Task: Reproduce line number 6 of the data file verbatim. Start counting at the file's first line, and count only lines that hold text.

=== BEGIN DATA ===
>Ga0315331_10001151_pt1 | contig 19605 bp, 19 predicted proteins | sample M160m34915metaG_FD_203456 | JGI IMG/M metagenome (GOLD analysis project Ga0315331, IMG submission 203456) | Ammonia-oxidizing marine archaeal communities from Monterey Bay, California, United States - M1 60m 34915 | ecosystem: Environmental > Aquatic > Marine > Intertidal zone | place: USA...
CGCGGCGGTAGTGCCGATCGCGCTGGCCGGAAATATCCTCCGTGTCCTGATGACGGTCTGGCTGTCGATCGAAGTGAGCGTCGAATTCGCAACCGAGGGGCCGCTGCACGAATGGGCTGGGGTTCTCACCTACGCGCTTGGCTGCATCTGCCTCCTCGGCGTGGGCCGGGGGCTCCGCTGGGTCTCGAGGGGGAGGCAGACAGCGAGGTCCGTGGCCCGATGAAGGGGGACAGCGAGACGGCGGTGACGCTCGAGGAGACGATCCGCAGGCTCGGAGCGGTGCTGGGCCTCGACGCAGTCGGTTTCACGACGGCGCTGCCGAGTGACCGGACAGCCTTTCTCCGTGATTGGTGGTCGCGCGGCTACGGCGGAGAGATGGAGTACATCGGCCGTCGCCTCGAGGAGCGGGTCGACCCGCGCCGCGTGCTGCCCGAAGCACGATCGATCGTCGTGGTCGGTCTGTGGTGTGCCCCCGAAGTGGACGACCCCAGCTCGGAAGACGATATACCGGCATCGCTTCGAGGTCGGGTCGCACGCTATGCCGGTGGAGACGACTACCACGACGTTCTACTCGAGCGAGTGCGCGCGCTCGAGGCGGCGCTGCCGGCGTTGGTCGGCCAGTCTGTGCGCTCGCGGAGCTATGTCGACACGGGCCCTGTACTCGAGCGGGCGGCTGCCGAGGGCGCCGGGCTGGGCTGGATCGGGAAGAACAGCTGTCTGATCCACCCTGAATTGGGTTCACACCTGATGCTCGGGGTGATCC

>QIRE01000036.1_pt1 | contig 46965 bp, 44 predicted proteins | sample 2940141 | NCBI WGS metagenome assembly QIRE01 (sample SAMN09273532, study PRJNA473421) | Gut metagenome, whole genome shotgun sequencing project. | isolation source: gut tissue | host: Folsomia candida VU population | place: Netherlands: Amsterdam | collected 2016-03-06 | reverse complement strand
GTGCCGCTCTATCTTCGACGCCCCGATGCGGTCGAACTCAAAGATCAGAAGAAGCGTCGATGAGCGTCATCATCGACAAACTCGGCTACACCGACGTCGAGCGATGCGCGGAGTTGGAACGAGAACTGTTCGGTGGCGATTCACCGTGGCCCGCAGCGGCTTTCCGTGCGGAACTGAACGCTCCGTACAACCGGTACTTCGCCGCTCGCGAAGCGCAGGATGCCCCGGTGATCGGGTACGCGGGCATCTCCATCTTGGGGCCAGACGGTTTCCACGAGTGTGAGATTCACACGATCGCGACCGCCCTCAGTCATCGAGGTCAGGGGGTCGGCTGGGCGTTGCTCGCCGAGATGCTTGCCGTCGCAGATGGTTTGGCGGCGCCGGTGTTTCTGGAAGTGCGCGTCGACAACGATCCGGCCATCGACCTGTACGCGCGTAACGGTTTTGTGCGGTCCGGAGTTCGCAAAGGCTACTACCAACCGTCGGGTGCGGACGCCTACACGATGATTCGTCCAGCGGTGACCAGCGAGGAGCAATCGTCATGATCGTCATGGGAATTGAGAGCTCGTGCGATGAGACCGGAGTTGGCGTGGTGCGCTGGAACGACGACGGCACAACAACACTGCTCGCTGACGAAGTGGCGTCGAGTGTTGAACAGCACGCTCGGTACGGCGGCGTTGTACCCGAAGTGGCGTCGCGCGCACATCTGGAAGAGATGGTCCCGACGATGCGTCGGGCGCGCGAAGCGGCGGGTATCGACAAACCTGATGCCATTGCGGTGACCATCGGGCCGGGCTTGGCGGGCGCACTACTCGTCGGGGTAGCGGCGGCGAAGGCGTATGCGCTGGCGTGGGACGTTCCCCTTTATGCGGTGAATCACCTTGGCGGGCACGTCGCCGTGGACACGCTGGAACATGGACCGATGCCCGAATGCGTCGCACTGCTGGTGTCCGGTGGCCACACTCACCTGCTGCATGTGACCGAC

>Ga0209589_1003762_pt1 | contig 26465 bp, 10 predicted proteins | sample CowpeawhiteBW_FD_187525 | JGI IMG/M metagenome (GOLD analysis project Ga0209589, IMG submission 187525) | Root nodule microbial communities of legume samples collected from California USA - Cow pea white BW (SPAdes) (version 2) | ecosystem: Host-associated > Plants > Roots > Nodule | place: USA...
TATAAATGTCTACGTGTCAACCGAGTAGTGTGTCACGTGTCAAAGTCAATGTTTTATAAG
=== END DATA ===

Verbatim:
TATAAATGTCTACGTGTCAACCGAGTAGTGTGTCACGTGTCAAAGTCAATGTTTTATAAG